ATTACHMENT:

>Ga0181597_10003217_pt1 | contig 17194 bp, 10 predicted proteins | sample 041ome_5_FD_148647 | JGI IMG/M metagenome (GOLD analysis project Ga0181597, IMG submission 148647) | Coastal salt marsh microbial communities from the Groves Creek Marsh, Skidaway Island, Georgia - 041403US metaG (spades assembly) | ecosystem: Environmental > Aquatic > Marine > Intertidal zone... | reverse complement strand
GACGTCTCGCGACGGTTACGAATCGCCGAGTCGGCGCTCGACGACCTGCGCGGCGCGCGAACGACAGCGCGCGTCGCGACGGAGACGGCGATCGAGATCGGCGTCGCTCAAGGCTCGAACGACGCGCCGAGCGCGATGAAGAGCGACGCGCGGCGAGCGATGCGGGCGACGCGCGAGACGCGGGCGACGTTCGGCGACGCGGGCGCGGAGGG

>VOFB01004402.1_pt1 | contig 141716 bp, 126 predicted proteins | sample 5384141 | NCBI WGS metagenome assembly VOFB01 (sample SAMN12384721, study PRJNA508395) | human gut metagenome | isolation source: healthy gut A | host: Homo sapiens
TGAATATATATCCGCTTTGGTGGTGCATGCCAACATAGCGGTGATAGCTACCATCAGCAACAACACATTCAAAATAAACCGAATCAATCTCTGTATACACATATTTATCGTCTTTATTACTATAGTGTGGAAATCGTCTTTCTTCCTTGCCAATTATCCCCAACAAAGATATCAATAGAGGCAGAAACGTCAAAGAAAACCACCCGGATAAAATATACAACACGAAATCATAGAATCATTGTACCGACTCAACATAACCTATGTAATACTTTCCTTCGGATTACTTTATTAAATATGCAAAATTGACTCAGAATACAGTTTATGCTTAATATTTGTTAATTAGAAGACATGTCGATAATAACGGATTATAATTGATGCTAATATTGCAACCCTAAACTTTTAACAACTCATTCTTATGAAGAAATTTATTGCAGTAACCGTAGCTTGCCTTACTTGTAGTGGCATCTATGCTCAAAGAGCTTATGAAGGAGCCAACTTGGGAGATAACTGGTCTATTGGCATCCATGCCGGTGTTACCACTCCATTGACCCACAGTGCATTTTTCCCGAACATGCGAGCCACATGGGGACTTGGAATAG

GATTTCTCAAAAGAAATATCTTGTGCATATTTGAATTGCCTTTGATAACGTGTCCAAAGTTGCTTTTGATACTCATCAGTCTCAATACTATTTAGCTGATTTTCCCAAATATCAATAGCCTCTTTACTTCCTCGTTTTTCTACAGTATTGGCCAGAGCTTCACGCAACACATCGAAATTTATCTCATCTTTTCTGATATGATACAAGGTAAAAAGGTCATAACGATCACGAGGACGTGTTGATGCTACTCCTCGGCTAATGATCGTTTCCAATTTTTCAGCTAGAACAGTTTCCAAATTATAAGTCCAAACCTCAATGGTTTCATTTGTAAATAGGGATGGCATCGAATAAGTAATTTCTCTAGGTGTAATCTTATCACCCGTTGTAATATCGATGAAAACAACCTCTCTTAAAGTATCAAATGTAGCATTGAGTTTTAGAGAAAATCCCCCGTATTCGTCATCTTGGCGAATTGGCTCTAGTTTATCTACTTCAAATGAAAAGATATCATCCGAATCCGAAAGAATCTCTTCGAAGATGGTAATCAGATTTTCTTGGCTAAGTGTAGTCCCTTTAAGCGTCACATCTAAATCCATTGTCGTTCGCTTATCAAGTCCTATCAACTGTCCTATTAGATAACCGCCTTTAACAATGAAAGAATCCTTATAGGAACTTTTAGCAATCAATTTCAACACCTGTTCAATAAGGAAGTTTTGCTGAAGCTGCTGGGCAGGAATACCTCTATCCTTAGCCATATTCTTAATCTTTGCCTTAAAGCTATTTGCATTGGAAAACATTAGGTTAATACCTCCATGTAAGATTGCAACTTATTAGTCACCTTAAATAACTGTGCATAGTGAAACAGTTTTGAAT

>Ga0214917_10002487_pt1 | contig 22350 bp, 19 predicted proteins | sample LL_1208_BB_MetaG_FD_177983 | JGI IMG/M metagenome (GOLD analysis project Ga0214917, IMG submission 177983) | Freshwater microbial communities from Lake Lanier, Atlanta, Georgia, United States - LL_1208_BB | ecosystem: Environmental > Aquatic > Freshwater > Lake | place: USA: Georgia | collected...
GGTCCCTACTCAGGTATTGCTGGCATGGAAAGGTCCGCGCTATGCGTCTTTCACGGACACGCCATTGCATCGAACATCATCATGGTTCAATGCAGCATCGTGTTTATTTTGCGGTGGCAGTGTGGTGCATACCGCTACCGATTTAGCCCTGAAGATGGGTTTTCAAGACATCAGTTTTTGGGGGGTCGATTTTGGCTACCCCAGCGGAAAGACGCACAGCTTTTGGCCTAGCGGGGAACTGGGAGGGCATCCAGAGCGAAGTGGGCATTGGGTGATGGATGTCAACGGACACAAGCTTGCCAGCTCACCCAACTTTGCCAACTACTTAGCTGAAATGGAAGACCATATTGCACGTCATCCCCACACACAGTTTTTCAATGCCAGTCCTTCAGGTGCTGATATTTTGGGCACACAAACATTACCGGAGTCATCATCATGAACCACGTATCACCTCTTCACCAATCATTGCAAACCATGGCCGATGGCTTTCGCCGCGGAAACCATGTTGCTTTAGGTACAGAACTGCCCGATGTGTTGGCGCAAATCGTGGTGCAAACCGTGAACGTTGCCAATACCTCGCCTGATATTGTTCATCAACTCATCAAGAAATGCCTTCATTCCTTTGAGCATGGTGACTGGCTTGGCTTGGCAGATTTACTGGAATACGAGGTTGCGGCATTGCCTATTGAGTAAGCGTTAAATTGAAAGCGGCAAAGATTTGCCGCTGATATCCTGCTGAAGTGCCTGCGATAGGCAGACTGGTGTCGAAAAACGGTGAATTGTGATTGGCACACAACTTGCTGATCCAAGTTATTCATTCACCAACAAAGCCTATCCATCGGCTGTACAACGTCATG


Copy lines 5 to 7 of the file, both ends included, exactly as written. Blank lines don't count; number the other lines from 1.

GATTTCTCAAAAGAAATATCTTGTGCATATTTGAATTGCCTTTGATAACGTGTCCAAAGTTGCTTTTGATACTCATCAGTCTCAATACTATTTAGCTGATTTTCCCAAATATCAATAGCCTCTTTACTTCCTCGTTTTTCTACAGTATTGGCCAGAGCTTCACGCAACACATCGAAATTTATCTCATCTTTTCTGATATGATACAAGGTAAAAAGGTCATAACGATCACGAGGACGTGTTGATGCTACTCCTCGGCTAATGATCGTTTCCAATTTTTCAGCTAGAACAGTTTCCAAATTATAAGTCCAAACCTCAATGGTTTCATTTGTAAATAGGGATGGCATCGAATAAGTAATTTCTCTAGGTGTAATCTTATCACCCGTTGTAATATCGATGAAAACAACCTCTCTTAAAGTATCAAATGTAGCATTGAGTTTTAGAGAAAATCCCCCGTATTCGTCATCTTGGCGAATTGGCTCTAGTTTATCTACTTCAAATGAAAAGATATCATCCGAATCCGAAAGAATCTCTTCGAAGATGGTAATCAGATTTTCTTGGCTAAGTGTAGTCCCTTTAAGCGTCACATCTAAATCCATTGTCGTTCGCTTATCAAGTCCTATCAACTGTCCTATTAGATAACCGCCTTTAACAATGAAAGAATCCTTATAGGAACTTTTAGCAATCAATTTCAACACCTGTTCAATAAGGAAGTTTTGCTGAAGCTGCTGGGCAGGAATACCTCTATCCTTAGCCATATTCTTAATCTTTGCCTTAAAGCTATTTGCATTGGAAAACATTAGGTTAATACCTCCATGTAAGATTGCAACTTATTAGTCACCTTAAATAACTGTGCATAGTGAAACAGTTTTGAAT

>Ga0214917_10002487_pt1 | contig 22350 bp, 19 predicted proteins | sample LL_1208_BB_MetaG_FD_177983 | JGI IMG/M metagenome (GOLD analysis project Ga0214917, IMG submission 177983) | Freshwater microbial communities from Lake Lanier, Atlanta, Georgia, United States - LL_1208_BB | ecosystem: Environmental > Aquatic > Freshwater > Lake | place: USA: Georgia | collected...
GGTCCCTACTCAGGTATTGCTGGCATGGAAAGGTCCGCGCTATGCGTCTTTCACGGACACGCCATTGCATCGAACATCATCATGGTTCAATGCAGCATCGTGTTTATTTTGCGGTGGCAGTGTGGTGCATACCGCTACCGATTTAGCCCTGAAGATGGGTTTTCAAGACATCAGTTTTTGGGGGGTCGATTTTGGCTACCCCAGCGGAAAGACGCACAGCTTTTGGCCTAGCGGGGAACTGGGAGGGCATCCAGAGCGAAGTGGGCATTGGGTGATGGATGTCAACGGACACAAGCTTGCCAGCTCACCCAACTTTGCCAACTACTTAGCTGAAATGGAAGACCATATTGCACGTCATCCCCACACACAGTTTTTCAATGCCAGTCCTTCAGGTGCTGATATTTTGGGCACACAAACATTACCGGAGTCATCATCATGAACCACGTATCACCTCTTCACCAATCATTGCAAACCATGGCCGATGGCTTTCGCCGCGGAAACCATGTTGCTTTAGGTACAGAACTGCCCGATGTGTTGGCGCAAATCGTGGTGCAAACCGTGAACGTTGCCAATACCTCGCCTGATATTGTTCATCAACTCATCAAGAAATGCCTTCATTCCTTTGAGCATGGTGACTGGCTTGGCTTGGCAGATTTACTGGAATACGAGGTTGCGGCATTGCCTATTGAGTAAGCGTTAAATTGAAAGCGGCAAAGATTTGCCGCTGATATCCTGCTGAAGTGCCTGCGATAGGCAGACTGGTGTCGAAAAACGGTGAATTGTGATTGGCACACAACTTGCTGATCCAAGTTATTCATTCACCAACAAAGCCTATCCATCGGCTGTACAACGTCATG